If you recognise that phrase, you’ll know it was once said of Lord Byron, coined by his jilted lover, Lady Caroline Lamb.
I’m not sure I’d describe anyone who loved animals as much as Byron did, as mad or bad. He had an impressive menagerie by any standards for a Lord of Scottish descent and it followed him on his Grand Tour across Europe and gathered momentum as he went. In a letter to his friend Hobhouse in May 1819 he added a request for four dogs of varying breeds, to his shopping list for toothbrushes and Macassar Oil. He was also known for his relaxed attitude to his household, who we are told he ‘bantered with’ rather than ruled over.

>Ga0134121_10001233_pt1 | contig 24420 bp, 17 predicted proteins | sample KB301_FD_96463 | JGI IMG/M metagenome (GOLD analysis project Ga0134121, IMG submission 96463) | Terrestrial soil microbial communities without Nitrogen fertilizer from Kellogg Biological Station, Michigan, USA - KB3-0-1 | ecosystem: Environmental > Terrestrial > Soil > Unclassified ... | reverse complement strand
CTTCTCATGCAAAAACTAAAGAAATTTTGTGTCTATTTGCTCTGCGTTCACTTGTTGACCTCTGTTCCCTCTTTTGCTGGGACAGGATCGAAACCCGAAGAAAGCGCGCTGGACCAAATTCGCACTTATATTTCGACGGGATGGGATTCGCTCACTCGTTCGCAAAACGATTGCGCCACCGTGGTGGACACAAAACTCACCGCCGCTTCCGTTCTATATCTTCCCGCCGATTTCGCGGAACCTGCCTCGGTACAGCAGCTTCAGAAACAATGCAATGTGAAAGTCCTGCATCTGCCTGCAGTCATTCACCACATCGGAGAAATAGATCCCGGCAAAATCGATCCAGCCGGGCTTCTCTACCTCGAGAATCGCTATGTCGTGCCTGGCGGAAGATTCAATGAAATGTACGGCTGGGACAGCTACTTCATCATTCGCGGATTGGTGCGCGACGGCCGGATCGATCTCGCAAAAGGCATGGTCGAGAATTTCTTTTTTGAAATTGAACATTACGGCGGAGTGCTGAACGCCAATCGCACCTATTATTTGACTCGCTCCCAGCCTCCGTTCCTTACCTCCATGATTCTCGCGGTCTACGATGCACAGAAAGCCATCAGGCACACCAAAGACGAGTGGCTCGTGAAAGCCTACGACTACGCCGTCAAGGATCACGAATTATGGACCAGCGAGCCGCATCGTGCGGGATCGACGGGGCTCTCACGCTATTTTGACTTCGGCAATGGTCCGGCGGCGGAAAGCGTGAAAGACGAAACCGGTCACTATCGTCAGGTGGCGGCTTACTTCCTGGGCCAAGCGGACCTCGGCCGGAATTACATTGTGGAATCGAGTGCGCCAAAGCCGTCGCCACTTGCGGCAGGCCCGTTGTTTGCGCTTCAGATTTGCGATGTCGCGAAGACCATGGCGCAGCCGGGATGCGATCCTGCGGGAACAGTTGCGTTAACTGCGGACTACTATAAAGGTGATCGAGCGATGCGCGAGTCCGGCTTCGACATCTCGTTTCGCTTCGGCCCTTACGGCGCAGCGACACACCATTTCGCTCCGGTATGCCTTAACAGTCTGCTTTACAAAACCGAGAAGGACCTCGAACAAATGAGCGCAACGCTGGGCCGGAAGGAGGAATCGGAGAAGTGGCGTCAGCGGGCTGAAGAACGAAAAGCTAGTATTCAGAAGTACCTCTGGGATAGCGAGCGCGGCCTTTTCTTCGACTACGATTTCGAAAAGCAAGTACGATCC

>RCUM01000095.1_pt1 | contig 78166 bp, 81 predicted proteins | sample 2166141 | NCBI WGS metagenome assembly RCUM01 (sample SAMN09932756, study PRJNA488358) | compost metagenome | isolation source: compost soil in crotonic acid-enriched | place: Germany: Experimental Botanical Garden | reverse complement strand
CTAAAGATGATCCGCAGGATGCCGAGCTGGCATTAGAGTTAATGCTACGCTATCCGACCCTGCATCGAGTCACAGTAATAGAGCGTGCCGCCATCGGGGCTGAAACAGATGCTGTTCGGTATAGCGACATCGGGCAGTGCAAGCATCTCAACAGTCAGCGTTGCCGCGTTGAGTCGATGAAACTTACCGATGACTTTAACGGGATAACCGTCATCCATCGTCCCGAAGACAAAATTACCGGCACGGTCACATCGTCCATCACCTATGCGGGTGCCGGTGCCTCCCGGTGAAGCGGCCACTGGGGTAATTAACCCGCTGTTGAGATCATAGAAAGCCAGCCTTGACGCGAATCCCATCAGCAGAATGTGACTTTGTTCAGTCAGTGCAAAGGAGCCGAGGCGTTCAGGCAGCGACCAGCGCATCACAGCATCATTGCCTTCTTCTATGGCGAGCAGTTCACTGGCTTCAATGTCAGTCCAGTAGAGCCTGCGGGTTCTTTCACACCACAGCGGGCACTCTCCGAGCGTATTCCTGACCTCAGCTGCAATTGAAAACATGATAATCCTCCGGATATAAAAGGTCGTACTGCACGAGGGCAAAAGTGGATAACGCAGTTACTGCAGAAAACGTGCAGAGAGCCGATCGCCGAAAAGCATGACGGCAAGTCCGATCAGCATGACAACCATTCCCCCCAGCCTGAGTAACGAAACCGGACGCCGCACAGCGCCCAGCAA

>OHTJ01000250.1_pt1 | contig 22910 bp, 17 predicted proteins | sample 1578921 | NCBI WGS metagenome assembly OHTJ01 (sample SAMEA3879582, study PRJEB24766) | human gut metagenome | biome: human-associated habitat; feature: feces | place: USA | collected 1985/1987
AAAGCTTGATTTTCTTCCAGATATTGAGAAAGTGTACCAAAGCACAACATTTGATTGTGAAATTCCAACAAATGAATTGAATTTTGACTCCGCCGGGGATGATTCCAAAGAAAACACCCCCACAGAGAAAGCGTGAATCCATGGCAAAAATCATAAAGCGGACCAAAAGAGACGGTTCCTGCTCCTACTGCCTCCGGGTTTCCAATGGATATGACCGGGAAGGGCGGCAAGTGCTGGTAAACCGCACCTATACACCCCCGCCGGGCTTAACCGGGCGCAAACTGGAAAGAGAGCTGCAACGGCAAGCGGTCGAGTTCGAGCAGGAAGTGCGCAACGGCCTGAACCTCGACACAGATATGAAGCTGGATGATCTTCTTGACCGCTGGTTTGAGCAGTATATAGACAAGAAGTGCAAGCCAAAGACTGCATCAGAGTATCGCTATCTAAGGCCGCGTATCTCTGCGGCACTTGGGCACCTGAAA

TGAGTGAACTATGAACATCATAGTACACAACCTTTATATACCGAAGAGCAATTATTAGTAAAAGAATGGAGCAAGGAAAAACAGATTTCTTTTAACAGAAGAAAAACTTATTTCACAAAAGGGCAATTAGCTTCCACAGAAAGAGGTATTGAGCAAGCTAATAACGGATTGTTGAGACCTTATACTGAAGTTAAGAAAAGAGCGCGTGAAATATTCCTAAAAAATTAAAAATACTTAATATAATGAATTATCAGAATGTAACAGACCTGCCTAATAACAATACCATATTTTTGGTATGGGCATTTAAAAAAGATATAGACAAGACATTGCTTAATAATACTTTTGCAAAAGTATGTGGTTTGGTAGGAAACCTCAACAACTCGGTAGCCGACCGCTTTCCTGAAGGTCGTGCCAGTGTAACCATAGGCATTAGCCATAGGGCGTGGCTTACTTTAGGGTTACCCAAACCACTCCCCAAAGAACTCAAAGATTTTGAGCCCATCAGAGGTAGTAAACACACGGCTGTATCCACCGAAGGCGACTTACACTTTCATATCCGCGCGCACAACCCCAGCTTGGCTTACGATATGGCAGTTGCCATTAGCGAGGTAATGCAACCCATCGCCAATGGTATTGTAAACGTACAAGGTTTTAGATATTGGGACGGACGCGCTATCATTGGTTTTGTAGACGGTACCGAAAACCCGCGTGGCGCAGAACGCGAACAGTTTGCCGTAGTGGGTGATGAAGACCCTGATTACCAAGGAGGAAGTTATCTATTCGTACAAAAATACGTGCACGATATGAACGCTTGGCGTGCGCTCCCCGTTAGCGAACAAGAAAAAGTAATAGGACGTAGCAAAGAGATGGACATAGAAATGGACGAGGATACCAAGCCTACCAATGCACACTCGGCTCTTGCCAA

As for dangerous to know – I like to think he was just ahead of his time. Today, we probably wouldn’t give him a second thought. He may have been dangerous for others reputations but their fault if they overstepped the mark. It wasn’t any secret.
Byron’s colourful prose and turn of phrase are what lures me to him. He describes the events that unfold in his life with the same dry wit and picture painting detail as Joe Orton did in his diaries. He refers to Don Juan, the focus of the epic poem he was still writing at the time of his death in 1824 as ‘Donny Jonny’.
I’m glad he has played such a prominent role in my family history. Even now he inspires intrigue whenever he is mentioned. So I’m not giving him up just yet. And it’s enormously satisfying writing him into my script as if I have a claim to him. I suppose in some way I do. And that’s fine by me.
You can read my book ‘A Most Faithful Attendant – The Life of Giovanni Battista Falcieri‘ by purchasing it here.